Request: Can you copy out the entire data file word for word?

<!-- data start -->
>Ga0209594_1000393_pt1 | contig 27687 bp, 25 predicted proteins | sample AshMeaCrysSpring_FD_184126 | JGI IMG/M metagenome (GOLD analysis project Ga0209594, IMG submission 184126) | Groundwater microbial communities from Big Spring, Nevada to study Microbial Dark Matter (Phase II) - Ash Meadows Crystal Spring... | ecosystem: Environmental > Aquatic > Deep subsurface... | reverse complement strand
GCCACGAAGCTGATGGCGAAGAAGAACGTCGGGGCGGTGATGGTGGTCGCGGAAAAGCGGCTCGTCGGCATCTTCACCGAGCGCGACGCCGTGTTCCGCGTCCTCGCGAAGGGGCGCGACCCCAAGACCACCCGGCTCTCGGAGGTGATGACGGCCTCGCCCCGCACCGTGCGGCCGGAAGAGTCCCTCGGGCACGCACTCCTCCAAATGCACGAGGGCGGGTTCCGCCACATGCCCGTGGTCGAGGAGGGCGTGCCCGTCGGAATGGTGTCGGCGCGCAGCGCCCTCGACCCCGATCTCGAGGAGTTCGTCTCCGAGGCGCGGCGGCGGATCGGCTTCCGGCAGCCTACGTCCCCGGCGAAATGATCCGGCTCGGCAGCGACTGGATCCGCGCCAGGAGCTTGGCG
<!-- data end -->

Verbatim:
>Ga0209594_1000393_pt1 | contig 27687 bp, 25 predicted proteins | sample AshMeaCrysSpring_FD_184126 | JGI IMG/M metagenome (GOLD analysis project Ga0209594, IMG submission 184126) | Groundwater microbial communities from Big Spring, Nevada to study Microbial Dark Matter (Phase II) - Ash Meadows Crystal Spring... | ecosystem: Environmental > Aquatic > Deep subsurface... | reverse complement strand
GCCACGAAGCTGATGGCGAAGAAGAACGTCGGGGCGGTGATGGTGGTCGCGGAAAAGCGGCTCGTCGGCATCTTCACCGAGCGCGACGCCGTGTTCCGCGTCCTCGCGAAGGGGCGCGACCCCAAGACCACCCGGCTCTCGGAGGTGATGACGGCCTCGCCCCGCACCGTGCGGCCGGAAGAGTCCCTCGGGCACGCACTCCTCCAAATGCACGAGGGCGGGTTCCGCCACATGCCCGTGGTCGAGGAGGGCGTGCCCGTCGGAATGGTGTCGGCGCGCAGCGCCCTCGACCCCGATCTCGAGGAGTTCGTCTCCGAGGCGCGGCGGCGGATCGGCTTCCGGCAGCCTACGTCCCCGGCGAAATGATCCGGCTCGGCAGCGACTGGATCCGCGCCAGGAGCTTGGCG